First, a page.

What will Rebecca do? Can she possibly talk to Jim and return to their former relationship? This is a book about change and how nothing remains the same. Life is always changing and you never know what will come next. Quindlen explores life and its many levels and layers through Rebecca's life. It is often funny, bittersweet, sad, and thoughtful. The book is simple but beautiful and I recommend it to anyone looking for a quick but meaningful read. 4 stars!
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on February 22, 2014
I think I've read everything Quindlen's written, so I read "Still Life" as soon as it became available. I'm left with several discordant impressions, but overall thought it was a very good novel. Hence, the 4 stars. The protagonist, Rebecca Winter, isa 60-ish once-successful divorced photographer, a New Yorker. As her financial reserves dwindle, and she sees her professional life as probably behind her; she rents a "cabin in the woods" somewhere north of the city - while renting out her "valuable Manhattan condo" for a year. The more we learn about the cabin, the less likely this seems as a solution to finncial woes - but that's where the story goes. The story follows Winter as she tries to build a life for herself in these very sparse & almost-uninhabitable surroundings. Quindlen does an excellent job describing the pulls, responsibilities, and frustrations of this woman who's still a member of the "sandwich" generation. Her financial problems are further burdened by the responsibility she bears for the care of two aging parents - and she has an adolescent son as well. Quindlen describes Winter's life in this remote, snowy town well - there are very few personal connections, yet the key ones carry us through the rest of the story.

I don't want to go into more detail as I don't want to be a spoiler. I think my problems with the book stem from an ending that feels too neat to me - tieing up so loose ends a little too well. I didn't think the book was headed into a "happily ever after" place, so I guess I was just puzzled that it did. I was glad to be along for Rebecca's journey & the resurgence of her career felt great. All through the book, I kept thinking of the artist who was the subject of Margaret Atwood's "The
Cat's Eye". . .don't ask why. Probably just reading about the inner life of an artist with all the insecurities of even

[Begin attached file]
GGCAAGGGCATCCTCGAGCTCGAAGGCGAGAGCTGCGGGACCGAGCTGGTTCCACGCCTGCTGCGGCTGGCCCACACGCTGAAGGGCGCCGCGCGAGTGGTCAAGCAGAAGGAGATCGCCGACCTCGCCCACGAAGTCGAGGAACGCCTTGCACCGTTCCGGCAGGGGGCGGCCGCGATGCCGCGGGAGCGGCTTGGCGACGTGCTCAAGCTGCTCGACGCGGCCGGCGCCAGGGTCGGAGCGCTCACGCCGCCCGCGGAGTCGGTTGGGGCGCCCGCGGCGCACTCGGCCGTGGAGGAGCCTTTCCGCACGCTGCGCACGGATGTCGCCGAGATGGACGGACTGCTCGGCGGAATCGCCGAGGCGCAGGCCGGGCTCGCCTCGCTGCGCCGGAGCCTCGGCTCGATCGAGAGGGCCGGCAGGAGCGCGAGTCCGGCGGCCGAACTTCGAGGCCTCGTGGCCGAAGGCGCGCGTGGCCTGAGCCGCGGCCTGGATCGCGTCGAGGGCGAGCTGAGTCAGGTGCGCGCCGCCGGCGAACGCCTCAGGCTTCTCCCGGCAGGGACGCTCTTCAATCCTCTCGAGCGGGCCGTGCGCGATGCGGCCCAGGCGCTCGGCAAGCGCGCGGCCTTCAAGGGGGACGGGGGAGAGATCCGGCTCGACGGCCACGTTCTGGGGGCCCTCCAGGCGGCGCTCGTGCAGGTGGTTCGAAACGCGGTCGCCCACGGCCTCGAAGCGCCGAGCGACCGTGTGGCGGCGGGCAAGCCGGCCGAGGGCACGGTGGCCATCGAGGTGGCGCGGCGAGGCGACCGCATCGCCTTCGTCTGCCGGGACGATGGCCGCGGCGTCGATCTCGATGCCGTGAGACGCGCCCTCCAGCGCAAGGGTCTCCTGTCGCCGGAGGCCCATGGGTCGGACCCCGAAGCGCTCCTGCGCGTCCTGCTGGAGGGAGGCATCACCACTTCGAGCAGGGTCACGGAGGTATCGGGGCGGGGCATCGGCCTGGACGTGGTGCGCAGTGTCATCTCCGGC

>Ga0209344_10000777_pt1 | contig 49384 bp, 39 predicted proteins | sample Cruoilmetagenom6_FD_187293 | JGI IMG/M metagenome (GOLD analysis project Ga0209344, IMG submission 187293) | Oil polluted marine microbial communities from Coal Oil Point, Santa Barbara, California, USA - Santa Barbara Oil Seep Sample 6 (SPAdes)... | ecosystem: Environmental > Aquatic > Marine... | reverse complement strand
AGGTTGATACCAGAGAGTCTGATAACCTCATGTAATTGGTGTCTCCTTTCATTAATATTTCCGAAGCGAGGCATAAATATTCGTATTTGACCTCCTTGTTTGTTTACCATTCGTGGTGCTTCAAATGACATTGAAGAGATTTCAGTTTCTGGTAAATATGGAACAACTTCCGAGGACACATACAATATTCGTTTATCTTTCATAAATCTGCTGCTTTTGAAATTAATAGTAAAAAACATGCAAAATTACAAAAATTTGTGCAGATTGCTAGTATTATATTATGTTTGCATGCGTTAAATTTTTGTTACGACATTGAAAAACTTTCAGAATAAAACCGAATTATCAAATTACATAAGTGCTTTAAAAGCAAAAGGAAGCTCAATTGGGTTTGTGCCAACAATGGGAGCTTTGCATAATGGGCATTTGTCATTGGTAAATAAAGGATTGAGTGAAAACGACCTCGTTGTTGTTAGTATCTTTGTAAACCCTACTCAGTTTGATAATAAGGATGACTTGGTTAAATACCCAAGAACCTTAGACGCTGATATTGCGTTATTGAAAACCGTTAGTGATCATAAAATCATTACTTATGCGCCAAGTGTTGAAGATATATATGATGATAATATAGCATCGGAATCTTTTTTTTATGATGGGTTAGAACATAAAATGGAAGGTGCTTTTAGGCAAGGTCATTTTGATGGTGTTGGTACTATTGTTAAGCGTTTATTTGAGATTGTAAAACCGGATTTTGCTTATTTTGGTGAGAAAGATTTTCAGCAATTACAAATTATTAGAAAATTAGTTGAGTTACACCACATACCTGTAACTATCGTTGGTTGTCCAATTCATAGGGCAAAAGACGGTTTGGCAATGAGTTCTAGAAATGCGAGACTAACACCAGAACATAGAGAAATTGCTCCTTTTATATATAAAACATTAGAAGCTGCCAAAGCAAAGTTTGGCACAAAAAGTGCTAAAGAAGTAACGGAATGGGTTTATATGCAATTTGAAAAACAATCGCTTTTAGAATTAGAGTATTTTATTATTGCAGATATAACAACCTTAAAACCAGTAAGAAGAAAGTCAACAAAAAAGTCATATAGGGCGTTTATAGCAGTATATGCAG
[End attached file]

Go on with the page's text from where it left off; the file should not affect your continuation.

those who become well-known. Maybe it's female artists possibly past their prime. . .not too different from where
I am.
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on August 10, 2016
Engaging, Pleasant (as Quindlen ) usually is -- involves pathos... loyalty to parents, love of home, being uprooted from home, stroke, and later death of a cherished parent, significant others who are unfaithful. She offers a "slice of life, without excessive pits." She is a non-judgmental person whose characters are allowed to be human. They aren't perfect, they are flawed, and Quindlen doesn't beat-them-up for being so. Warning , if you consider mention of a pregnancy which ends in abortion to be outside what you can tolerate-- don't read it. It is handled briefly, without graphic detail, and with the serious forethought it deserves. Have never been disappointed w/ an Anna Quindlen novel.
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on March 17, 2014
Anna Quinden is one of my favorite writers and a new book by her is always a cause for rejoicing. I am on my second reading of "Still Life..."and am enjoying it as much as I did the first time. It concerns a divorced woman, Rebecca, in her early '60's, a previously well-known and successful photographer whose success has now diminished and who is currently in financial straits. A lifelong Manhattanite, she sublets her expensive apartment for the income, and rents -- sight unseen -- a house in the mountains a couple of hours from Manhattan (we are not told exactly where). Despite the glowing advert, the house is run-down and offers only primitive comforts. The ins and outs of her personal and professional adjustment to these very changed circumstances constitute Rebecca's story, which brings her many interesting and surprising outcomes.
On the second reading, I was more conscious of Quindlen's narrative technique and how it much it contributed to my enjoyment of the book. She uses a third-person narrative, but weaves in and out of the thoughts of all the characters -- even of the dog -- and in her interventions, she looks back to the past and even forward to the future. Thus, despite the "impersonal" narrative form, her technique gives the impression that she knows these characters personally and even shares in their personal histories. It's nice!